Robert Mueller was in a quandary. On the one hand, qualified legal opinion prevented him from prosecuting a sitting President for criminal acts. On the other hand, his investigation had uncovered compelling and substantial evidence that the President had sought to obstruct justice and tamper with witnesses in multiple federal investigations into Russian interference in the 2016 US elections. Even determining that a crime had been committed could potentially weaken a future case against the President because it could be argued that the President was unfairly slandered when there was no official venue for him to clear his name or defend his integrity. Mueller therefore did the only thing he could do. He reported the facts and evidence in his investigation into obstruction of justice by the President without drawing a conclusion about whether his actions constitute a crime.
Mueller offers four reasons for conducting a thorough investigation without prosecuting the President or even determining whether he committed crimes.
- The Office of Legal Counsel (OLC) in the Justice Department issued an opinion that a sitting President could not be prosecuted because it would undermine his ability to fulfill the duties of his office. Since Mueller’s investigation was for the Department of Justice, he chose to abide by that opinion. The Constitutional duty of determining whether the President committed crimes and prosecuting them falls on the Congress, with the House of Representatives bringing articles of impeachment and the Senate acting as a judicial body for the trial.
- The OLC’s opinion still permits an investigation, and Mueller had broad authority under the Department of Justice to pursue his investigation wherever the evidence might lead. Since the OLC’s opinion applies only to a sitting President, charges may still be brought once he is no longer in office. A thorough and comprehensive investigation now preserves the evidence for later prosecution. This gives new meaning to Trump’s reiterated wishes that he might be President for life.
- Since no charges could be brought, it would have been unfair to determine that the President had committed a crime. Under normal circumstances, prosecution and public trial provides an opportunity for the person accused of a crime to explain their actions and present exculpatory evidence. The courts have held, for example, that naming persons in an indictment without also charging them violates their right to clear their name in a public trial.
- Despite being unable to bring charges or determine that a crime was committed, the investigation was unable to find that the President did not commit obstruction of justice. If they had, they would have said so. “Accordingly, while this report does not conclude that the President committed a crime, it also does not exonerate him.”
The facts and evidence presented in volume 2 of the report show that the President repeatedly and consistently sought to interfere both in the FBI’s investigation into Russian hacking of the 2016 election and in the special counsel’s subsequent investigation. He sought to influence FBI Director Comey’s conduct of the FBI’s investigation, eventually firing him because he could not obtain the result he sought. He also sought to curtail the Mueller investigation and urged witnesses to lie to investigators. The evidence is substantial and well-documented. The President even made public statements about his intentions.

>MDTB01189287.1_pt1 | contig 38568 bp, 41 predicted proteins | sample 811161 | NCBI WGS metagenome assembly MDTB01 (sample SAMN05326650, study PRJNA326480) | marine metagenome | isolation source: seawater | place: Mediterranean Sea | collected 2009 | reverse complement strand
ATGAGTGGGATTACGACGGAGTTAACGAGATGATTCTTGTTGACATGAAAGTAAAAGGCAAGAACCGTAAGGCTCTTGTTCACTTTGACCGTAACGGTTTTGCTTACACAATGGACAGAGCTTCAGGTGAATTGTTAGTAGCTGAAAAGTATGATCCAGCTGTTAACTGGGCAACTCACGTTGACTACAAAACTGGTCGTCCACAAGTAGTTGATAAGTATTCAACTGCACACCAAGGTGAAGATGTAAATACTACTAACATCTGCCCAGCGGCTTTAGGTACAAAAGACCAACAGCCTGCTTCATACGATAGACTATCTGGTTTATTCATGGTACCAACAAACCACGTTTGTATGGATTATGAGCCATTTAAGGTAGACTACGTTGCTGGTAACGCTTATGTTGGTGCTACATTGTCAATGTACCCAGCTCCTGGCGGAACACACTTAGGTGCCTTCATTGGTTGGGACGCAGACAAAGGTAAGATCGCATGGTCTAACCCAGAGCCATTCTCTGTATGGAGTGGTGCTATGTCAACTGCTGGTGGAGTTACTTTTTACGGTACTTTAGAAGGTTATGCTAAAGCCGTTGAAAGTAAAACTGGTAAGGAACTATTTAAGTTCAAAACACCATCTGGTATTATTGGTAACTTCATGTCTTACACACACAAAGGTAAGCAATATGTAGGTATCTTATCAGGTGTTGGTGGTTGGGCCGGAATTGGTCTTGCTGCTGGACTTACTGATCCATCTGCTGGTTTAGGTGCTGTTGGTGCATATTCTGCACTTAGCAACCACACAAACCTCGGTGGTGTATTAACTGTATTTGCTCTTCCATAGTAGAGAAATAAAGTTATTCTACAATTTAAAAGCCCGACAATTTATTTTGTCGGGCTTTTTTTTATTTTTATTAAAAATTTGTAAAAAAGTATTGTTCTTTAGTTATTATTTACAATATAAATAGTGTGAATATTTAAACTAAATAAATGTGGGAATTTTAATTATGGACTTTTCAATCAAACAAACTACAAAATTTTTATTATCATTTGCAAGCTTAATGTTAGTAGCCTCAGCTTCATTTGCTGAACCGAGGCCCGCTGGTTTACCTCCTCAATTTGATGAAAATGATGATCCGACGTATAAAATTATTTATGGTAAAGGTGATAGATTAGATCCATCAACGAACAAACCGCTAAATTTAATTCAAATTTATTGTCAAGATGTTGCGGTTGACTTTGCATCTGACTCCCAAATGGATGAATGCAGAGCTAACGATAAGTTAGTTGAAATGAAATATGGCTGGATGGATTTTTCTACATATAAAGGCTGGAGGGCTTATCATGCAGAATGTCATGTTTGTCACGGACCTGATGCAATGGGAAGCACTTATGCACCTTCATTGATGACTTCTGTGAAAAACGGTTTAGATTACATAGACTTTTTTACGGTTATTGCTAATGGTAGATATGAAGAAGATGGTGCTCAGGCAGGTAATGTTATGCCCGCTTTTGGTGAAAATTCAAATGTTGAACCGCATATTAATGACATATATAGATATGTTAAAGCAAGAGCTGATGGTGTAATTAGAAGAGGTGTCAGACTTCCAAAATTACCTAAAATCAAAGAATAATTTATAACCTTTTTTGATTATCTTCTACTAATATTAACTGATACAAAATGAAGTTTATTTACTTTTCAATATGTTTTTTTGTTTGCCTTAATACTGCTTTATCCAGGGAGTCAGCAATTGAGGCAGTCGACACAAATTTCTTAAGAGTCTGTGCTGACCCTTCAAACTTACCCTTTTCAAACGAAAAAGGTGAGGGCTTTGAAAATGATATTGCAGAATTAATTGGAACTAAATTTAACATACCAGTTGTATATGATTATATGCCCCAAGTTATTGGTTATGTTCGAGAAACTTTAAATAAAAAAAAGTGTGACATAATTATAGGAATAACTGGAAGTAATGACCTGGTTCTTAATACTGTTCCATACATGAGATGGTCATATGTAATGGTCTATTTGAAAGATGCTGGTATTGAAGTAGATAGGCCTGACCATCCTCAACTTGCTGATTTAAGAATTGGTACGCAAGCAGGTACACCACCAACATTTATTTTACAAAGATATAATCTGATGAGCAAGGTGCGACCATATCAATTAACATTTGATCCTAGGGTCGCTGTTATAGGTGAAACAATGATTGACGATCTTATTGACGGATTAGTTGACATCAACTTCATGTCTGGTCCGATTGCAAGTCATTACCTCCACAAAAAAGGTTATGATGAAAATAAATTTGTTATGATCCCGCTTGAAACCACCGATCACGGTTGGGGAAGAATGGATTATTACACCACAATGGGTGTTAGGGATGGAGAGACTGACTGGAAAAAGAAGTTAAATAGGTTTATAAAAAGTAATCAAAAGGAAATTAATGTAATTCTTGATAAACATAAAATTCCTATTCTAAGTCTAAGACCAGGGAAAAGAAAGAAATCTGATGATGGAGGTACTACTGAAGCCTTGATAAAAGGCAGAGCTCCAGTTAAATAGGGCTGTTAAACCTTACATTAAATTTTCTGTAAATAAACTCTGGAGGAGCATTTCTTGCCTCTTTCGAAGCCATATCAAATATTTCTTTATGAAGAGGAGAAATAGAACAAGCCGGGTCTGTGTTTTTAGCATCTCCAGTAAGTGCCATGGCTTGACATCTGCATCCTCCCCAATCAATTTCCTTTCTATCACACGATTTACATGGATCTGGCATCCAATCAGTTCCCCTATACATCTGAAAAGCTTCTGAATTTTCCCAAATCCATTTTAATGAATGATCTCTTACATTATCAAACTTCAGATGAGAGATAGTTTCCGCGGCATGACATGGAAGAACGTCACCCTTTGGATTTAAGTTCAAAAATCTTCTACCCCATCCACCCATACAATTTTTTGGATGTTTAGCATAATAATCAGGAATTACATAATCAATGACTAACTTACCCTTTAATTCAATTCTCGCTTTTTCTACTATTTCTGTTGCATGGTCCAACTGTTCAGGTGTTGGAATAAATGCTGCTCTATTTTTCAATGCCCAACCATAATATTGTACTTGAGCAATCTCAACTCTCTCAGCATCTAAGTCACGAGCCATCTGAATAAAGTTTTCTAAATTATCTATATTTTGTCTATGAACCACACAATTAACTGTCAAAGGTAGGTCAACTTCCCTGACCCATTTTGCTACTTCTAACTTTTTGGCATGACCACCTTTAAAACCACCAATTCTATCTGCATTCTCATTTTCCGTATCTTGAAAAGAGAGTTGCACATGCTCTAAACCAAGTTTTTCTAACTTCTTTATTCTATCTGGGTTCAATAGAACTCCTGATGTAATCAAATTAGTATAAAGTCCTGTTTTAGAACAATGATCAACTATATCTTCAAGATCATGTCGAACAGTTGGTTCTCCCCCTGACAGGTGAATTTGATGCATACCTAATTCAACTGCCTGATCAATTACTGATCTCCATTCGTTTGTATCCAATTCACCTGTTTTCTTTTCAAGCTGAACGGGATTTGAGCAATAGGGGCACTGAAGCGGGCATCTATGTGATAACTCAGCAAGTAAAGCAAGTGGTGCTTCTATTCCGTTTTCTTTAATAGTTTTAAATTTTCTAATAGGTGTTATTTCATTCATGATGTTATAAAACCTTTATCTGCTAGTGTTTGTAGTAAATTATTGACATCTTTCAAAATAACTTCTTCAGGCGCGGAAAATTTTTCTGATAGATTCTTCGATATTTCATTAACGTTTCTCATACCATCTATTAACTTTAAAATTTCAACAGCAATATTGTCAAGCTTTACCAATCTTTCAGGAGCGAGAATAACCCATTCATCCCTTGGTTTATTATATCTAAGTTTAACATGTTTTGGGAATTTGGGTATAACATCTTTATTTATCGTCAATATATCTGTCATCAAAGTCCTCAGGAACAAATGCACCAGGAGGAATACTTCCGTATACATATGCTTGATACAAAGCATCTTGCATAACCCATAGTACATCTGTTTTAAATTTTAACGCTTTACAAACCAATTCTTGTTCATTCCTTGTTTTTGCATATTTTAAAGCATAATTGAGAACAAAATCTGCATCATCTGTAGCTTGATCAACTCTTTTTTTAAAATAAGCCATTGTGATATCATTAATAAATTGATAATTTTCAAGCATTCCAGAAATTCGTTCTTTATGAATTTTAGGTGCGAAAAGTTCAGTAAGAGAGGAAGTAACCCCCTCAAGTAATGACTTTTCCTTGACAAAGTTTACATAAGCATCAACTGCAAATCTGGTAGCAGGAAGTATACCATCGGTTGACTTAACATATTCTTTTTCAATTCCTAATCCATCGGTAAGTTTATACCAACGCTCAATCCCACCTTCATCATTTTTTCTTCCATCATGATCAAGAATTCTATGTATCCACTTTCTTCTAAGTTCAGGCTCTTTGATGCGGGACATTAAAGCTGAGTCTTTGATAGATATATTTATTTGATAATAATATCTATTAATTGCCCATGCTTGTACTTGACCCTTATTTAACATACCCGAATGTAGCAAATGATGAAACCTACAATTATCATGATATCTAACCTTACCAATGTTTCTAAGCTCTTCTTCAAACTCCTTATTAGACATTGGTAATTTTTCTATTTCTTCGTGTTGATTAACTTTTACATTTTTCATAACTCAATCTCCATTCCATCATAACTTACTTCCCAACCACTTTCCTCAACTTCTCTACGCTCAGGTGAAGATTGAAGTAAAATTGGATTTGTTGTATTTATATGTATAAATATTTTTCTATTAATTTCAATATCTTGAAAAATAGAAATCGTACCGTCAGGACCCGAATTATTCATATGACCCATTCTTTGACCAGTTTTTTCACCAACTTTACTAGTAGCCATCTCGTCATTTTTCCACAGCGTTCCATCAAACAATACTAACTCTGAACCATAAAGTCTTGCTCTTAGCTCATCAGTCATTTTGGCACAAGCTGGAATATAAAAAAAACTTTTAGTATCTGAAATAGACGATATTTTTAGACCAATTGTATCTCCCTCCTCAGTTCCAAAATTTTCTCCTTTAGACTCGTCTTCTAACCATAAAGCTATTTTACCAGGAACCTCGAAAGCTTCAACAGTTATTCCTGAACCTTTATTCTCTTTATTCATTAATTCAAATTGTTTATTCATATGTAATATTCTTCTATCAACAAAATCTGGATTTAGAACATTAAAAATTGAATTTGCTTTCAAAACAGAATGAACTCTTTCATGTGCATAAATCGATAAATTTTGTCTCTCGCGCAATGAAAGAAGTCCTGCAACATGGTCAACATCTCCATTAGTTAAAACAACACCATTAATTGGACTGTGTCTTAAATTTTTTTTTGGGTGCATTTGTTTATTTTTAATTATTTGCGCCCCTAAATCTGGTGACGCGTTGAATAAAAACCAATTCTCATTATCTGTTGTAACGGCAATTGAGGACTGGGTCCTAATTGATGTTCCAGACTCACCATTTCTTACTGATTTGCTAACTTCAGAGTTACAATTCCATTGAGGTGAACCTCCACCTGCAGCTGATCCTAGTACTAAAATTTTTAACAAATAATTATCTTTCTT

The case against the President is serious and substantial. Charges stemming from it—if they are ever filed—would constitute federal felonies. Some members of Trump’s campaign and administration have already been charged with similar crimes and pleaded guilty or been convicted. Some are currently serving terms in federal prison. The question still to be decided is, “What are we, the People, going to do about the President?”
For many Trump supporters, of course, none of this makes any difference. They have already doubled-down on their support for him so many times that they are now blind and deaf to any fresh allegations of crimes he may have committed. It is all a conspiracy by the deep state. Even a cursory examination of Robert Mueller and his investigation, however, shows that such ideas are utterly unfounded. It would be hard to find a man of greater integrity in the conduct of his office. His investigation was thorough, painstaking, and by the book. If you have any doubts, read his report. Of all men living, only Trump could slander Mueller and be widely believed.
For the rest of us, our elected representatives in Congress have been handed a detailed case for impeachment. The only impediment to starting impeachment proceedings is political. Democrats have both a hope and a fear. They hope to win enough Senate seats for a majority in the Senate. They fear that impeachment proceedings could sway the election next November in Republicans’ favor. They might also be holding impeachment in reserve in case Trump wins a second term. If he does not win, he very probably will face charges in federal court. There will be no opinion from the Office of Legal Counsel to hold back federal attorneys from prosecuting him.